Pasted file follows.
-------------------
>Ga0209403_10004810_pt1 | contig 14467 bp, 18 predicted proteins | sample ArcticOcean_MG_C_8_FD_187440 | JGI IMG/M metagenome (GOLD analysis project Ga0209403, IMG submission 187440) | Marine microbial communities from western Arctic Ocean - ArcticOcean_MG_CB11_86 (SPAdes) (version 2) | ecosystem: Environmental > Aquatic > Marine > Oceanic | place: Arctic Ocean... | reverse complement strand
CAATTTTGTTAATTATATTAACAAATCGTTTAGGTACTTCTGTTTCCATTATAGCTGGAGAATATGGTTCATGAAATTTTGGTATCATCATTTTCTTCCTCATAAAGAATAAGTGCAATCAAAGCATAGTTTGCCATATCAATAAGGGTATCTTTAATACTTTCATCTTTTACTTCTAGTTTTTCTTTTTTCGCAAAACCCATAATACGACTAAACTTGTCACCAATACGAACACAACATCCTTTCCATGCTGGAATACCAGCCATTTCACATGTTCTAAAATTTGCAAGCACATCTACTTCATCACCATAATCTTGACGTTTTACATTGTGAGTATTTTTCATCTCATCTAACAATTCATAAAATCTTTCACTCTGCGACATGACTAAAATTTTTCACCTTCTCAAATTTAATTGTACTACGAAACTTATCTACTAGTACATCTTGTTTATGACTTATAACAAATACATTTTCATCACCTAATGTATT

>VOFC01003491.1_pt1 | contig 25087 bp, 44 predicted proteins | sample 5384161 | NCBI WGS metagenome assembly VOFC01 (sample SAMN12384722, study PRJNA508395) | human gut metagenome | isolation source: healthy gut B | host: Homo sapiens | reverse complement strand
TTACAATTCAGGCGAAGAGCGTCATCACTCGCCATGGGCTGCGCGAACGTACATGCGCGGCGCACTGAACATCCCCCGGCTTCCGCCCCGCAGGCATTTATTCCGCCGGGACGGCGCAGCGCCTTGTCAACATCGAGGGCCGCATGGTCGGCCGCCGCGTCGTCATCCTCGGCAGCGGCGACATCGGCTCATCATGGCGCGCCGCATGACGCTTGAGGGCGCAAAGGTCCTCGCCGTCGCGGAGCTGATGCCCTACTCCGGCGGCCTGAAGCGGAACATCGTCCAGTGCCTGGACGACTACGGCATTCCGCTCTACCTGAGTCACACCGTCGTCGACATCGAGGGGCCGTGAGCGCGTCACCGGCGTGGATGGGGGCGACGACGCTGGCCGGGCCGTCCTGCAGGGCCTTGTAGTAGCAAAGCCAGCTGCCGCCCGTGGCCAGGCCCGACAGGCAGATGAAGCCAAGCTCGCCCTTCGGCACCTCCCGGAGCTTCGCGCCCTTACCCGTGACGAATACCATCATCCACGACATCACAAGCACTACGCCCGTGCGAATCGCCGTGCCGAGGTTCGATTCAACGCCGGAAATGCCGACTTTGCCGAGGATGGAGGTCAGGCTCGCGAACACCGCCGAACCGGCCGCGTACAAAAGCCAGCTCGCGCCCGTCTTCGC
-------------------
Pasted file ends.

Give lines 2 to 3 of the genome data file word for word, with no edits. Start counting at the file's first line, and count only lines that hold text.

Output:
CAATTTTGTTAATTATATTAACAAATCGTTTAGGTACTTCTGTTTCCATTATAGCTGGAGAATATGGTTCATGAAATTTTGGTATCATCATTTTCTTCCTCATAAAGAATAAGTGCAATCAAAGCATAGTTTGCCATATCAATAAGGGTATCTTTAATACTTTCATCTTTTACTTCTAGTTTTTCTTTTTTCGCAAAACCCATAATACGACTAAACTTGTCACCAATACGAACACAACATCCTTTCCATGCTGGAATACCAGCCATTTCACATGTTCTAAAATTTGCAAGCACATCTACTTCATCACCATAATCTTGACGTTTTACATTGTGAGTATTTTTCATCTCATCTAACAATTCATAAAATCTTTCACTCTGCGACATGACTAAAATTTTTCACCTTCTCAAATTTAATTGTACTACGAAACTTATCTACTAGTACATCTTGTTTATGACTTATAACAAATACATTTTCATCACCTAATGTATT

>VOFC01003491.1_pt1 | contig 25087 bp, 44 predicted proteins | sample 5384161 | NCBI WGS metagenome assembly VOFC01 (sample SAMN12384722, study PRJNA508395) | human gut metagenome | isolation source: healthy gut B | host: Homo sapiens | reverse complement strand